When I named my* dog Max, I did not realize that I was giving him one of the most common dog names in America. I just thought Max was a good name, a thought apparently shared by 97.23% of the other dog owners in the country. The place where he goes for boarding refers to him as “Max the corgi” to distinguish him from all the other, lesser, Maxes that they have there.
Max’s original name, his baby puppy name, was Blue. Which is a perfectly good name, and highly appropriate since he is a blue merle in terms of coloring. Yet, Blue simply was not meant to be his name—while an accurate physical descriptor, it’s no more his rightful name than “Fox Ears” or “Raccoon Eyes” or “So Beautiful It Hurts My Soul To Look at Him” (SBIHMSTLAH). Blue is the name of a long-eared, sorrowful-eyed, slightly sleepy kind of dog that sleeps on porches and meanders around fields and is typically found in the southern states. Max is not that dog. He is a big-hearted, short-legged, Napoleonic kind of dog. He is regal and ridiculous in equal measure—a lover of blankets and napping and his people.
I am not sure why I gravitated towards the name Max, other than the universe apparently shoving all dog owners in that direction for the last decade or so. Thinking back, I can come up with only two people associations that I have with the name. One was a snobby rich boy in fifth grade who had good hair and who’d apparently briefly had a thing with a friend of mine before I met her (don’t ask me what “a thing” means for a fifth grader, I didn’t even know at the time). The other was, of course, Lorelei’s fiance on Gilmore Girls, who was completely charming and delightful and to this day I wish that he and Lorelei had gotten married and had a lot of beautiful, brunette children. Luke is fine, but he is no Max (don’t try to fight me on this one, you won’t win).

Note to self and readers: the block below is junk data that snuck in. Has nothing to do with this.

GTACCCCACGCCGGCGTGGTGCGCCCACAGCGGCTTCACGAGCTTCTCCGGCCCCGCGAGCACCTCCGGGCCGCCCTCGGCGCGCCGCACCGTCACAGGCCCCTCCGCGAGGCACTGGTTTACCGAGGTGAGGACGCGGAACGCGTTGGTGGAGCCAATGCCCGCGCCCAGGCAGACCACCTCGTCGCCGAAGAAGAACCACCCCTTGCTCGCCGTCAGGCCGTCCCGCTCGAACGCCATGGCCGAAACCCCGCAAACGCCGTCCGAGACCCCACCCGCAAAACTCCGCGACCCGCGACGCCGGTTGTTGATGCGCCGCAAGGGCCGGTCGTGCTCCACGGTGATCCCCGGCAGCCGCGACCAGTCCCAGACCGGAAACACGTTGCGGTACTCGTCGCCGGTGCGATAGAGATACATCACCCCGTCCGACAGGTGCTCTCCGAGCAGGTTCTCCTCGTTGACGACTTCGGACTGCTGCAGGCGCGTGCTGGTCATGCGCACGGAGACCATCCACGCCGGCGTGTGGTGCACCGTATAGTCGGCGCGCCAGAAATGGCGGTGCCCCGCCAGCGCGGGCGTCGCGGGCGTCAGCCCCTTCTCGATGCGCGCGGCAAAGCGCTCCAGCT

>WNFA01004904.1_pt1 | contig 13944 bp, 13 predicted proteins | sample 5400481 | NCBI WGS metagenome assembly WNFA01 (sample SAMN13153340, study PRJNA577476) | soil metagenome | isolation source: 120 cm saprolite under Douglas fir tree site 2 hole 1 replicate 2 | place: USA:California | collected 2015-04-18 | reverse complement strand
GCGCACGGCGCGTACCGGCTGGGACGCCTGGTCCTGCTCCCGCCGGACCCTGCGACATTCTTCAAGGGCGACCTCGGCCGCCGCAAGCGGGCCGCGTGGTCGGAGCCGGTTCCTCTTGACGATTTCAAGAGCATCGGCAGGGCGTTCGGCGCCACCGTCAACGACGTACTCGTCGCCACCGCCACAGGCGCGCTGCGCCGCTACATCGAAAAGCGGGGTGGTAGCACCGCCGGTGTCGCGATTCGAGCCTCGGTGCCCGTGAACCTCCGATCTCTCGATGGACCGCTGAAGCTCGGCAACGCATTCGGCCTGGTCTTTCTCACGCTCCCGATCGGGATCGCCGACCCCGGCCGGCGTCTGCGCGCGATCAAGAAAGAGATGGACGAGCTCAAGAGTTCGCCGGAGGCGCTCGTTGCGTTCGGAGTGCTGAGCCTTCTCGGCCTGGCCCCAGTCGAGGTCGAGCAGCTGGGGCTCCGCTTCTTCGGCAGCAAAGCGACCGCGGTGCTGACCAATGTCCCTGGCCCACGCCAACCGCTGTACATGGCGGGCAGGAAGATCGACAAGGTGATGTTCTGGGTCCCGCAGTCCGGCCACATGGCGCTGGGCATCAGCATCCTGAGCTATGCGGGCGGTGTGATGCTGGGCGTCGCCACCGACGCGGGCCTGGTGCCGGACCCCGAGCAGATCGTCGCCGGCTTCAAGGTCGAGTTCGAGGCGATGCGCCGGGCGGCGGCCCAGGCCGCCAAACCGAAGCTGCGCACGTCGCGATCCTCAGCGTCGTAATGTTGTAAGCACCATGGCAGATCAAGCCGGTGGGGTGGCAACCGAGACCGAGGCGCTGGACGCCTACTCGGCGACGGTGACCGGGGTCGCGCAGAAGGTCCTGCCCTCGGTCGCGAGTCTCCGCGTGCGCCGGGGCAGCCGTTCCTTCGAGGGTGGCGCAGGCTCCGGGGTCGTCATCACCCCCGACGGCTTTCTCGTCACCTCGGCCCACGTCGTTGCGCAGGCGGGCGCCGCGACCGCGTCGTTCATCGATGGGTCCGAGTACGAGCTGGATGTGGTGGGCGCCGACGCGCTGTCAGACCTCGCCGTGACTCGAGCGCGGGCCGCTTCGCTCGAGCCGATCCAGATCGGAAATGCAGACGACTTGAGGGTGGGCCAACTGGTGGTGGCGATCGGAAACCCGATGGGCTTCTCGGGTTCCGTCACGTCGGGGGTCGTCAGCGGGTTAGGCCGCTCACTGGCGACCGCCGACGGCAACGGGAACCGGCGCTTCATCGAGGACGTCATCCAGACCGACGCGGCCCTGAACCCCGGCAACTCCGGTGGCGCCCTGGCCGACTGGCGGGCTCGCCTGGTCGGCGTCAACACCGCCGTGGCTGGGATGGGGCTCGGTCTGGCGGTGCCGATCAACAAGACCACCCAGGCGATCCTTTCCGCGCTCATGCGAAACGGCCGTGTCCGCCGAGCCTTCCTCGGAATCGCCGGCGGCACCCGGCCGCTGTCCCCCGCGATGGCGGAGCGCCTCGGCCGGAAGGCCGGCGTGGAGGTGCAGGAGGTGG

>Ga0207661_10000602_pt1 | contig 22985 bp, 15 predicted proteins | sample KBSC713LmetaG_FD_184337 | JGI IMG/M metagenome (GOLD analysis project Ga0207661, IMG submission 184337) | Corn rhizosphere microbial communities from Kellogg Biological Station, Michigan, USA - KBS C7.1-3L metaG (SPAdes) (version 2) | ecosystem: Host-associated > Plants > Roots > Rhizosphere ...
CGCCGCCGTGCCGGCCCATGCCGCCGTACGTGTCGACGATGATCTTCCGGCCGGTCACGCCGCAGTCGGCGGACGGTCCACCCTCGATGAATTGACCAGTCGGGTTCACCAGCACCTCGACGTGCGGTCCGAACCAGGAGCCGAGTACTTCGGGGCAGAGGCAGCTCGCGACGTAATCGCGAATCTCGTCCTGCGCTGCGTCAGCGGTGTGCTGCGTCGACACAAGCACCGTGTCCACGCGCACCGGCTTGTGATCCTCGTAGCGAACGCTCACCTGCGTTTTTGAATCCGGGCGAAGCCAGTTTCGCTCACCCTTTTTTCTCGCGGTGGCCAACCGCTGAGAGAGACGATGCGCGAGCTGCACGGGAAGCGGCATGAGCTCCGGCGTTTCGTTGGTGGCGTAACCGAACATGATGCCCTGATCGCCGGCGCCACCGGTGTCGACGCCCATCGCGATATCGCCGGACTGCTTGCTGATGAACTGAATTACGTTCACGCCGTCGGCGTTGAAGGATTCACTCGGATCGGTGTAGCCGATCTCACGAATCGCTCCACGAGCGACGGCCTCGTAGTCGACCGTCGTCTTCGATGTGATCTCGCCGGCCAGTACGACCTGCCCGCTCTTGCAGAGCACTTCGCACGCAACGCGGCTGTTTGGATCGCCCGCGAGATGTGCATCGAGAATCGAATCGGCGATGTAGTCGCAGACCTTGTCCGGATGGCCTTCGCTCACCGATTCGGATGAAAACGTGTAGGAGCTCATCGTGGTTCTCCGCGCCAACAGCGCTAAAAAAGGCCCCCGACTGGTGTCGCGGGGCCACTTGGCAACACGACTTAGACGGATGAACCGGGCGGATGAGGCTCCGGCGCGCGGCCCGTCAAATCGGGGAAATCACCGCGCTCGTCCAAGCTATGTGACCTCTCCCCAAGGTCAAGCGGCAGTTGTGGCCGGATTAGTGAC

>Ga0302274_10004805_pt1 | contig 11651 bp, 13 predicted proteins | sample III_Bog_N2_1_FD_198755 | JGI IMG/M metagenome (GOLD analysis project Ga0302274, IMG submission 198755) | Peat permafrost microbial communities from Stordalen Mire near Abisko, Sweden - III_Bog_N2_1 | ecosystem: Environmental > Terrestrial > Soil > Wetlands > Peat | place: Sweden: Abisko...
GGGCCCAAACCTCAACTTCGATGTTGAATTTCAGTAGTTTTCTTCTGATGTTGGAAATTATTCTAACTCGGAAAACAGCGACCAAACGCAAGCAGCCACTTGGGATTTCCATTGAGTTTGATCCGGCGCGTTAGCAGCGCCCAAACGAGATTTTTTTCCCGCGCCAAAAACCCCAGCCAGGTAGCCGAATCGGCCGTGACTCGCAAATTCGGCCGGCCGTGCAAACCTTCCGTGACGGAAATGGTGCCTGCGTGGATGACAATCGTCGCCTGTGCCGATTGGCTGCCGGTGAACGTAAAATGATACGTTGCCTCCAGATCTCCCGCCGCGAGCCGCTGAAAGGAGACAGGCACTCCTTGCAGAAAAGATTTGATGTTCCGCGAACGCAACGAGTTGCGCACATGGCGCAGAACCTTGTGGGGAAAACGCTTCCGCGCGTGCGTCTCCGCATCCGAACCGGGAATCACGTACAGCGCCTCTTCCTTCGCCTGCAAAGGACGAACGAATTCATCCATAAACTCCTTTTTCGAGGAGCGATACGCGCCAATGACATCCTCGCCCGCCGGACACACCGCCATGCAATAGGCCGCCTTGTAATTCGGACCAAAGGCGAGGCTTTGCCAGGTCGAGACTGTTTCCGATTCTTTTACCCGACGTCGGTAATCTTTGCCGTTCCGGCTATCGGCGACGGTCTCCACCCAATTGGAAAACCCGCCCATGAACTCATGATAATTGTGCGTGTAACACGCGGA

In conclusion (sort of): Max is totally fine human name, but somehow a much superior dog name. And Max is the best Max that there ever was, human, dog or otherwise.
Writing notes: It’s been going slow. Two steps forward, two steps back.
Reading notes: I read The Sun is Also a Star and I loved it so very much, and it was only through very, very strict self-control and possibly some inner arm pinching that I didn’t full-on cry on the train as I finished reading it. I’m now reading Eleanor by Jason Gurley which I’m enjoying so far.
*Husband would say “our” dog. But this is my blog so you get my version of it here.